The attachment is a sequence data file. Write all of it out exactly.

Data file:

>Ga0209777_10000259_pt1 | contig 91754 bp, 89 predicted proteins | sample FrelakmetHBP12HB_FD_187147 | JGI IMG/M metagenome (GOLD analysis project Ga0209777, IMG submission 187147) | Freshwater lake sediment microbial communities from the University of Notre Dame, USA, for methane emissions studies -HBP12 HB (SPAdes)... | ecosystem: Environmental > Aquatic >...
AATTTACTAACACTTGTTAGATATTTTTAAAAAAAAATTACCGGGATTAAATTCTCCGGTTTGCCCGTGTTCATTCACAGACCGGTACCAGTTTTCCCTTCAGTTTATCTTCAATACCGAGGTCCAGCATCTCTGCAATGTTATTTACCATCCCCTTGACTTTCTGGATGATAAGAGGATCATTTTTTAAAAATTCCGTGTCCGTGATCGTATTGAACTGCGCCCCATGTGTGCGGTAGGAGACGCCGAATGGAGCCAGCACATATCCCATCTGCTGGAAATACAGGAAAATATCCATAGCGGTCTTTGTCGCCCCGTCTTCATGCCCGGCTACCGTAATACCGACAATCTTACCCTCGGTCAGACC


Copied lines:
>Ga0209777_10000259_pt1 | contig 91754 bp, 89 predicted proteins | sample FrelakmetHBP12HB_FD_187147 | JGI IMG/M metagenome (GOLD analysis project Ga0209777, IMG submission 187147) | Freshwater lake sediment microbial communities from the University of Notre Dame, USA, for methane emissions studies -HBP12 HB (SPAdes)... | ecosystem: Environmental > Aquatic >...
AATTTACTAACACTTGTTAGATATTTTTAAAAAAAAATTACCGGGATTAAATTCTCCGGTTTGCCCGTGTTCATTCACAGACCGGTACCAGTTTTCCCTTCAGTTTATCTTCAATACCGAGGTCCAGCATCTCTGCAATGTTATTTACCATCCCCTTGACTTTCTGGATGATAAGAGGATCATTTTTTAAAAATTCCGTGTCCGTGATCGTATTGAACTGCGCCCCATGTGTGCGGTAGGAGACGCCGAATGGAGCCAGCACATATCCCATCTGCTGGAAATACAGGAAAATATCCATAGCGGTCTTTGTCGCCCCGTCTTCATGCCCGGCTACCGTAATACCGACAATCTTACCCTCGGTCAGACC